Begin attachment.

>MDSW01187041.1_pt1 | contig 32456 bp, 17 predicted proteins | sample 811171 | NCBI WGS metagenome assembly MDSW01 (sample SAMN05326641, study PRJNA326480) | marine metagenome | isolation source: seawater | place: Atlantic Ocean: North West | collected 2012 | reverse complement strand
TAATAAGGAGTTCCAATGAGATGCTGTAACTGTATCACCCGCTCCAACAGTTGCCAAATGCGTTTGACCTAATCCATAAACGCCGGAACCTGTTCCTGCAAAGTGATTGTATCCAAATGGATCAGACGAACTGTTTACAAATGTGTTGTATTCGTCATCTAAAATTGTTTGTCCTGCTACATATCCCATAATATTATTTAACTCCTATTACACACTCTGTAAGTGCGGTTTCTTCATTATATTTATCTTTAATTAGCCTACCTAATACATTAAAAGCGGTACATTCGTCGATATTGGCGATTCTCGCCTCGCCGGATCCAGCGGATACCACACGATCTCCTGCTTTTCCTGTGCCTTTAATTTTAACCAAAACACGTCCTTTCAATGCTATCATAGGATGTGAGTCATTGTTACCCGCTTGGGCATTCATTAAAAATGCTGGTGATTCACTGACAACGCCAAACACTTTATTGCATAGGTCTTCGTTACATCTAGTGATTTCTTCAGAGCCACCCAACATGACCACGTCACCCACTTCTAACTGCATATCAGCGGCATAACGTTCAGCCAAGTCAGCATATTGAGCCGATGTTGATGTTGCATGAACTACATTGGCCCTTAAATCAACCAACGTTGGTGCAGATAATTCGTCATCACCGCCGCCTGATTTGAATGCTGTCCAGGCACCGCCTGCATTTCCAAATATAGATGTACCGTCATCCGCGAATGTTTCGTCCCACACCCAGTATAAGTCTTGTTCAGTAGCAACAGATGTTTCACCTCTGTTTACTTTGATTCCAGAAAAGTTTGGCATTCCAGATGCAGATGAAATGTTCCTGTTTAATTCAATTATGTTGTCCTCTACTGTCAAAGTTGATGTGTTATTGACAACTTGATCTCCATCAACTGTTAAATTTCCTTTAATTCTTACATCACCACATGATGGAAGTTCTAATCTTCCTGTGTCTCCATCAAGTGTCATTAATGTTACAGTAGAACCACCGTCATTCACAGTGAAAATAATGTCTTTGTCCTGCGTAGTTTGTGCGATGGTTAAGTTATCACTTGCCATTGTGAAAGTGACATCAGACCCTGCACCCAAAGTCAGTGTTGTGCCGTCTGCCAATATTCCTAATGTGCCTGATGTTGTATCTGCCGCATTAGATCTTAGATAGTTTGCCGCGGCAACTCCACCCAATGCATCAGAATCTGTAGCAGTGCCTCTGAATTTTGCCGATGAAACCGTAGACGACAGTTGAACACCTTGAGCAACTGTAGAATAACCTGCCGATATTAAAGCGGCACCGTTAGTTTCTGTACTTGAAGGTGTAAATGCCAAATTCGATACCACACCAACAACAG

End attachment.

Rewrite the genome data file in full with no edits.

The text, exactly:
>MDSW01187041.1_pt1 | contig 32456 bp, 17 predicted proteins | sample 811171 | NCBI WGS metagenome assembly MDSW01 (sample SAMN05326641, study PRJNA326480) | marine metagenome | isolation source: seawater | place: Atlantic Ocean: North West | collected 2012 | reverse complement strand
TAATAAGGAGTTCCAATGAGATGCTGTAACTGTATCACCCGCTCCAACAGTTGCCAAATGCGTTTGACCTAATCCATAAACGCCGGAACCTGTTCCTGCAAAGTGATTGTATCCAAATGGATCAGACGAACTGTTTACAAATGTGTTGTATTCGTCATCTAAAATTGTTTGTCCTGCTACATATCCCATAATATTATTTAACTCCTATTACACACTCTGTAAGTGCGGTTTCTTCATTATATTTATCTTTAATTAGCCTACCTAATACATTAAAAGCGGTACATTCGTCGATATTGGCGATTCTCGCCTCGCCGGATCCAGCGGATACCACACGATCTCCTGCTTTTCCTGTGCCTTTAATTTTAACCAAAACACGTCCTTTCAATGCTATCATAGGATGTGAGTCATTGTTACCCGCTTGGGCATTCATTAAAAATGCTGGTGATTCACTGACAACGCCAAACACTTTATTGCATAGGTCTTCGTTACATCTAGTGATTTCTTCAGAGCCACCCAACATGACCACGTCACCCACTTCTAACTGCATATCAGCGGCATAACGTTCAGCCAAGTCAGCATATTGAGCCGATGTTGATGTTGCATGAACTACATTGGCCCTTAAATCAACCAACGTTGGTGCAGATAATTCGTCATCACCGCCGCCTGATTTGAATGCTGTCCAGGCACCGCCTGCATTTCCAAATATAGATGTACCGTCATCCGCGAATGTTTCGTCCCACACCCAGTATAAGTCTTGTTCAGTAGCAACAGATGTTTCACCTCTGTTTACTTTGATTCCAGAAAAGTTTGGCATTCCAGATGCAGATGAAATGTTCCTGTTTAATTCAATTATGTTGTCCTCTACTGTCAAAGTTGATGTGTTATTGACAACTTGATCTCCATCAACTGTTAAATTTCCTTTAATTCTTACATCACCACATGATGGAAGTTCTAATCTTCCTGTGTCTCCATCAAGTGTCATTAATGTTACAGTAGAACCACCGTCATTCACAGTGAAAATAATGTCTTTGTCCTGCGTAGTTTGTGCGATGGTTAAGTTATCACTTGCCATTGTGAAAGTGACATCAGACCCTGCACCCAAAGTCAGTGTTGTGCCGTCTGCCAATATTCCTAATGTGCCTGATGTTGTATCTGCCGCATTAGATCTTAGATAGTTTGCCGCGGCAACTCCACCCAATGCATCAGAATCTGTAGCAGTGCCTCTGAATTTTGCCGATGAAACCGTAGACGACAGTTGAACACCTTGAGCAACTGTAGAATAACCTGCCGATATTAAAGCGGCACCGTTAGTTTCTGTACTTGAAGGTGTAAATGCCAAATTCGATACCACACCAACAACAG